Recently, I outlined the top 10 CRM trends in 2010. The big takeaway: While technology has its place, making the most of CRM requires thoughtfulness, expertise and always focusing on that next small step that delivers maximum business-result project bang for buck. With that caveat in mind, let’s look forward at what’s likely to happen with CRM in 2011:
Remember Napoleon’s disastrous retreat from Moscow, having entered Russia with a seemingly unstoppable force? Likewise, Siebel was an unstoppable CRM juggernaut. At least until it got lost in the woods — metaphorically speaking — several years ago, when Salesforce.com first began routing it, then finally threatened to push Siebel completely out of the game.
Salesforce.com changed the CRM world by iterating its software three or four times per year. Not to mention giving things away for free, such as Chatter. Originally, that social networking technology was supposed to be Salesforce.com’s Trojan horse for breaking into new accounts. But now, companies will be getting it for free. Can anything stop Salesforce.com?
Oracle CRM FusionDon’t underestimate Oracle. Because when it comes to CRM, Siebel remains a big, big platform. At the beginning of 2010, analyzing who would win a CRM smackdown, on-premise Siebel didn’t even rate against the modern capabilities and interfaces offered by Salesforce.com, Oracle CRM On Demand or for the life sciences crowd, Cegedim Dendrite. Accordingly, the question was: If everything is moving to the cloud, why bother with Siebel, even though it’s still the world’s largest CRM platform?
Oracle, however, could alter that formula. At OpenWorld, Larry Ellison announced that rather than denigrating the cloud, he would now embrace it. In fact, Oracle has a plan: Oracle CRM Fusion. Can a $1 billion business — Oracle helping people migrate from Siebel to CRM Fusion — be far behind? With Oracle CRM Fusion set to debut in the first quarter of 2011, stay tuned.
Social CRMSocial media will continue to dominate 2011 CRM discussions. Just think: All the news you can tweet to customers. Learning how to combine social networking platforms with customer service and sales operations. The impending dominance of Facebook messages. For 2011, also expect organizations to add Facebook and Twitter to their call center queues, treating them no differently than voice or email communications.
Now for the reality check: Google “social CRM” and you’ll see that the term doesn’t even register. Accordingly, social media is a trend. But don’t believe all of the hype, at least not yet. Because when it comes to CRM, everyone is still trying to figure out — besides the one killer use for social CRM that we have so far — what else it’s good for.
Sure, everyone has lots of ideas for social CRM. But honestly, none of them get me out of bed in the morning or make me pump my fist into the air.
The Platform Shift WarsEveryone loves a tussle. And for 2011, we’ve got already Salesforce.com and Oracle set for a showdown. But also expect an escalation of the social media war between Google and Facebook, which will have repercussions for which social media platforms organizations use to communicate with customers.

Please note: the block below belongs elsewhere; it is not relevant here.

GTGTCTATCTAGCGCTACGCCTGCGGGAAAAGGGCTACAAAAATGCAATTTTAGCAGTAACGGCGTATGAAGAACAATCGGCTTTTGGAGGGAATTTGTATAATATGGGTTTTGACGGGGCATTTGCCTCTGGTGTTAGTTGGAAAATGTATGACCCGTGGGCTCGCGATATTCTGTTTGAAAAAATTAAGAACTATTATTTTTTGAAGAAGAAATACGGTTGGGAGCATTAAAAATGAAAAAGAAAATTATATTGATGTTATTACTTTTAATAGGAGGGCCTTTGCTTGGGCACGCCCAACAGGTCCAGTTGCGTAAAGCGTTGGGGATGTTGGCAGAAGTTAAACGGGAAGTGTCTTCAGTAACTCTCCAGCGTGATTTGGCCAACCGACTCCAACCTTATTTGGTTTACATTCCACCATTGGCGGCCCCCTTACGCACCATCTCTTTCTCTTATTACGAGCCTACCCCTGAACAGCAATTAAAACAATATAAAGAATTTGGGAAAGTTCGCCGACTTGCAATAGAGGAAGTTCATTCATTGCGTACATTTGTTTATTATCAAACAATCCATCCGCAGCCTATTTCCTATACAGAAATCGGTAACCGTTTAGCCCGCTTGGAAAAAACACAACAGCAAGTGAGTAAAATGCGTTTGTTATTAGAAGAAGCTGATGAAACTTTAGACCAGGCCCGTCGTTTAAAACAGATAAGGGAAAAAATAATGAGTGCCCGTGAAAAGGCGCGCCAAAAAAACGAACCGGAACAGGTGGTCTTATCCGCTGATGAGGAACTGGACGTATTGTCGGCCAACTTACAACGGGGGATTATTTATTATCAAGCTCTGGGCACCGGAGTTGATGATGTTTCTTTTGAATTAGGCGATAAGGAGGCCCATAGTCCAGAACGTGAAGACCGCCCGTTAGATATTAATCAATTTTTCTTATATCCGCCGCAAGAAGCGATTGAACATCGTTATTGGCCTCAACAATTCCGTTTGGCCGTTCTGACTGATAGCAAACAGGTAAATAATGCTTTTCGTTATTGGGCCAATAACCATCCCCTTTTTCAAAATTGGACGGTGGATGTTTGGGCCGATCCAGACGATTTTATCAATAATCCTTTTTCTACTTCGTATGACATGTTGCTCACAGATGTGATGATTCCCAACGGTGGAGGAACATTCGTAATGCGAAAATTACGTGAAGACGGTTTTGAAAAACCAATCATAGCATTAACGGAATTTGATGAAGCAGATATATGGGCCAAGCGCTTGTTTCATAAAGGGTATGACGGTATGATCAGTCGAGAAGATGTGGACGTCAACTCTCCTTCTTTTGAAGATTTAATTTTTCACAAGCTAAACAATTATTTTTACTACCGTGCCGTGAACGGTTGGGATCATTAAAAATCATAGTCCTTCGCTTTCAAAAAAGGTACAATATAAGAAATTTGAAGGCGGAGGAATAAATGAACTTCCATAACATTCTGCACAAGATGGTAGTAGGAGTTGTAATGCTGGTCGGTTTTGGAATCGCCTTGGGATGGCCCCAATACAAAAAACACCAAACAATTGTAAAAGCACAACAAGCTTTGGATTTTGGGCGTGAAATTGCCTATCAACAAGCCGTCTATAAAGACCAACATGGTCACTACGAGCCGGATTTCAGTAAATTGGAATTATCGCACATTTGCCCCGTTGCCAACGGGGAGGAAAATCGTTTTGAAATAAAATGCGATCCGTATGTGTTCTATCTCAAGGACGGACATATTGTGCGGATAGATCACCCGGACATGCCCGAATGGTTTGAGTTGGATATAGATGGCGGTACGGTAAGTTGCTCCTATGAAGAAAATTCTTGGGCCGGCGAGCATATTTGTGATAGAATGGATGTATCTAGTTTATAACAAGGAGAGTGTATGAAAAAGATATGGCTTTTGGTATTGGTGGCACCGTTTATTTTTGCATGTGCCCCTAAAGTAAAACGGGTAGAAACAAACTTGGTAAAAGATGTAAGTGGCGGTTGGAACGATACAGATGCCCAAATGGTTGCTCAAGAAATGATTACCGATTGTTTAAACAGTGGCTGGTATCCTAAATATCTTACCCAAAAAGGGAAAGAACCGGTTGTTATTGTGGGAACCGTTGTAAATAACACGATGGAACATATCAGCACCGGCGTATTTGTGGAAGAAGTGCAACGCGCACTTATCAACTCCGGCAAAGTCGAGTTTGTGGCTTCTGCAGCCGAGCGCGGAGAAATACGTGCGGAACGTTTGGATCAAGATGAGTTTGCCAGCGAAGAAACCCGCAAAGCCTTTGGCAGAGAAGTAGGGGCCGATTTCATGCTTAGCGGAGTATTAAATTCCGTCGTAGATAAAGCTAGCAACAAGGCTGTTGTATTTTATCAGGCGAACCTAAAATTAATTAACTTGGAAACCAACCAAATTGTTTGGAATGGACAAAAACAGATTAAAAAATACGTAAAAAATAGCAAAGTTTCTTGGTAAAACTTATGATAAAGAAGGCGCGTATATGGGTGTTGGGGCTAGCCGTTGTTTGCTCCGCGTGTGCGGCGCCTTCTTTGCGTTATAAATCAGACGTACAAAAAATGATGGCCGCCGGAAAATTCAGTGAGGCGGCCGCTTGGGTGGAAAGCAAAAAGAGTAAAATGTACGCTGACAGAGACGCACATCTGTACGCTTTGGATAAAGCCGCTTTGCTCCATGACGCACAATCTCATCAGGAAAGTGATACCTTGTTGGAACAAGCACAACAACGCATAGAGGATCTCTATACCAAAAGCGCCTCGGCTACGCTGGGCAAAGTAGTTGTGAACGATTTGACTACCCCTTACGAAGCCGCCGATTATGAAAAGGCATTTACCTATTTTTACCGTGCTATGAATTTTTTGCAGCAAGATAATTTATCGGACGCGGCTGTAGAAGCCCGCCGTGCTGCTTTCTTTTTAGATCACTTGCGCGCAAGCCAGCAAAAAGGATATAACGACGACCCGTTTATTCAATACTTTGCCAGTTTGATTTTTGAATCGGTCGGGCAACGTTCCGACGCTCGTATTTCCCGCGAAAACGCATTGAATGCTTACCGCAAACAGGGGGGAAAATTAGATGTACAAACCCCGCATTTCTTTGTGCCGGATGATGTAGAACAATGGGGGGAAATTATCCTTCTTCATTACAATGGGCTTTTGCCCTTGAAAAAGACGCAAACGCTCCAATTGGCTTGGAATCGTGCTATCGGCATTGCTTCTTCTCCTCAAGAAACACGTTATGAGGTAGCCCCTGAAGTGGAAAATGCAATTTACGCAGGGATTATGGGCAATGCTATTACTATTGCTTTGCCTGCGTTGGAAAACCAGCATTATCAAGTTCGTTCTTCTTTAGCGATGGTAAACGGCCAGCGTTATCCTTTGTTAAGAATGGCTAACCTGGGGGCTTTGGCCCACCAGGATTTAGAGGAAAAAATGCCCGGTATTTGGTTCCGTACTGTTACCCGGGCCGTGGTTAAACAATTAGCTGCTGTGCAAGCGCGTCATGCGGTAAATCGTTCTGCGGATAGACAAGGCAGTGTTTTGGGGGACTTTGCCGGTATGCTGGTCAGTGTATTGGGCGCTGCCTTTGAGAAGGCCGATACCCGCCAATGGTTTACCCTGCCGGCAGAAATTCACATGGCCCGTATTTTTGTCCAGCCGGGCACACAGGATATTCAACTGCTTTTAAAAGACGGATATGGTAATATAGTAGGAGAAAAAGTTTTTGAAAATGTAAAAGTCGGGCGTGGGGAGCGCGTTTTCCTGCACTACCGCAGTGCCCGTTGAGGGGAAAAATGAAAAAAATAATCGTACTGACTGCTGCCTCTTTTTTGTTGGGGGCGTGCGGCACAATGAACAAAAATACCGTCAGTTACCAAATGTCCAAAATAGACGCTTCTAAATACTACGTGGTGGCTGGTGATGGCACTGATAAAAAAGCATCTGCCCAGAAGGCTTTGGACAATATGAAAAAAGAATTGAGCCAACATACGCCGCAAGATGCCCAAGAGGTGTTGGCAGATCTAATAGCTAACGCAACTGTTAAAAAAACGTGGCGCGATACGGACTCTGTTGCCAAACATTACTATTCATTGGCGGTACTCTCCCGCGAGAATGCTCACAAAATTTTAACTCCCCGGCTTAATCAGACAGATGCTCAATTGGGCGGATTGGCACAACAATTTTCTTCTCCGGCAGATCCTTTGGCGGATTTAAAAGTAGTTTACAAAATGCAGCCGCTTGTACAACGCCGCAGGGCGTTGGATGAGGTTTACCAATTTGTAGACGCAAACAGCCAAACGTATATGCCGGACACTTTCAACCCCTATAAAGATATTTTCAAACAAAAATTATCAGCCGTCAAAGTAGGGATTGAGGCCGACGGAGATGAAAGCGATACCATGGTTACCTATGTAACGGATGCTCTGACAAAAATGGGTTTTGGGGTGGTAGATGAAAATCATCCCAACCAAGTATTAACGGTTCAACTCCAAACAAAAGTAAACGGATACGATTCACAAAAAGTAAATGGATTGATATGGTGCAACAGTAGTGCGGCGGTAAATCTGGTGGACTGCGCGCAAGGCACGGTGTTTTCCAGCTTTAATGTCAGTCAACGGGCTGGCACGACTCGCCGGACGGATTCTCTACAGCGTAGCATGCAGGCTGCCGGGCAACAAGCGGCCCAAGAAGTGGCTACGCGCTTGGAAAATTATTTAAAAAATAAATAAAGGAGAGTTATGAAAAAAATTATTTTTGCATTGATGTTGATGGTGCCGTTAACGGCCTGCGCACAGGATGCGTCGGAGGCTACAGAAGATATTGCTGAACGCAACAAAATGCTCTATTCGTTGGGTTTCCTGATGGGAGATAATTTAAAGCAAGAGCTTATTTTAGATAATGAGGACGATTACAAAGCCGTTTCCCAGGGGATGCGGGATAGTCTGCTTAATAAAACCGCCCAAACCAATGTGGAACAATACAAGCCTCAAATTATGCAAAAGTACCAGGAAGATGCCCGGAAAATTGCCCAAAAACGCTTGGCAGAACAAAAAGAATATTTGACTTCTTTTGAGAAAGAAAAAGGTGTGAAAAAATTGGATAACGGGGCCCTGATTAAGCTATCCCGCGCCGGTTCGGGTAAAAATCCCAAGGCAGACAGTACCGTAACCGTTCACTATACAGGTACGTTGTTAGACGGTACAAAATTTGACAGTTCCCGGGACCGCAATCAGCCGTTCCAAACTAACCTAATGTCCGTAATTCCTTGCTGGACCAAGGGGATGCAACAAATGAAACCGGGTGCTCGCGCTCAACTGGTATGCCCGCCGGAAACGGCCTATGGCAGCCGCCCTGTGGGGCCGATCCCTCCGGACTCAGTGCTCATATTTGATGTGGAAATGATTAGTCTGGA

In the platform shift wars, we’ve also got the Oracle versus HP war. Or really, Oracle versus everybody else war, as Oracle’s management has decided that their company will play in every business.
Also of interest: the Apple versus Google war, aka the battle of the manicured garden (iOS) versus the jungle (Android). From both a technology and social perspective, the rapid 2010 evolution of smartphones has been nothing short of astounding, even if business uses for the related devices haven’t been pacing the change in raw technical capabilities. Will that happen in 2011?
iPad In Every StockingFor starters, the mobilization of CRM will reach new heights in 2011, especially as tablets continue to take hold. Already, the iPad is transforming enterprise IT, especially for field-based people.
Interestingly, some leading-edge organizations actively pushing the envelope. Most notably, in November, the Financial Times gave every employee a £300 ($480) rebate toward the purchase of an iPad.
Explaining the move, FT Group CEO John Ridding said it was to “encourage all our staff to be expert and experienced in using…tablets.” He’s backing it up with workshops and master classes for all employees to learn how to get the most from their tablets.
What’s the killer CRM use for the iPad or other tablets? Recommendation to marketing, field sales and service organizations for 2011: take a page from the FT and find out.
Learn MoreWant to translate 2011 CRM potential in to practice? Technology will only take you so far. Until someone builds a Matrix-style chip where you can upload the new technology into your brain, as much as the technology can improve, our ability to absorb it remains remarkably the same.
In other words, for CRM success in 2011, go ahead and enthuse over Twitter, but don’t forget to start with the marketing, sales and service basics.